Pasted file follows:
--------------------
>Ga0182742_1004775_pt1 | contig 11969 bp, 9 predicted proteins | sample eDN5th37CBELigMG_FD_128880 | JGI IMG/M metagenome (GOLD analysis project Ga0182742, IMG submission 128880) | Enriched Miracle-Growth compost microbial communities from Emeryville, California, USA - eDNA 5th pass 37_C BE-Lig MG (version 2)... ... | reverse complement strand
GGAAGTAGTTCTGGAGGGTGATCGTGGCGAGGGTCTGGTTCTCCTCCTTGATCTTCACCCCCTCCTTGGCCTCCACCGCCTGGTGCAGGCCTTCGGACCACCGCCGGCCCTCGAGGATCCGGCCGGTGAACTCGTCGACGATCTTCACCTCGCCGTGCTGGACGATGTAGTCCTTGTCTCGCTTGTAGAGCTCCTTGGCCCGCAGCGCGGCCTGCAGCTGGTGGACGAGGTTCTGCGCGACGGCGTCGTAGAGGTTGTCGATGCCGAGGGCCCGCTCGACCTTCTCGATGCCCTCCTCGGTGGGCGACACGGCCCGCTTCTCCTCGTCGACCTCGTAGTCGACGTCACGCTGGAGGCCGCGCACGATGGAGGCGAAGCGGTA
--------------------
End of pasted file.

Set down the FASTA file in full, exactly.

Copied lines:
>Ga0182742_1004775_pt1 | contig 11969 bp, 9 predicted proteins | sample eDN5th37CBELigMG_FD_128880 | JGI IMG/M metagenome (GOLD analysis project Ga0182742, IMG submission 128880) | Enriched Miracle-Growth compost microbial communities from Emeryville, California, USA - eDNA 5th pass 37_C BE-Lig MG (version 2)... ... | reverse complement strand
GGAAGTAGTTCTGGAGGGTGATCGTGGCGAGGGTCTGGTTCTCCTCCTTGATCTTCACCCCCTCCTTGGCCTCCACCGCCTGGTGCAGGCCTTCGGACCACCGCCGGCCCTCGAGGATCCGGCCGGTGAACTCGTCGACGATCTTCACCTCGCCGTGCTGGACGATGTAGTCCTTGTCTCGCTTGTAGAGCTCCTTGGCCCGCAGCGCGGCCTGCAGCTGGTGGACGAGGTTCTGCGCGACGGCGTCGTAGAGGTTGTCGATGCCGAGGGCCCGCTCGACCTTCTCGATGCCCTCCTCGGTGGGCGACACGGCCCGCTTCTCCTCGTCGACCTCGTAGTCGACGTCACGCTGGAGGCCGCGCACGATGGAGGCGAAGCGGTA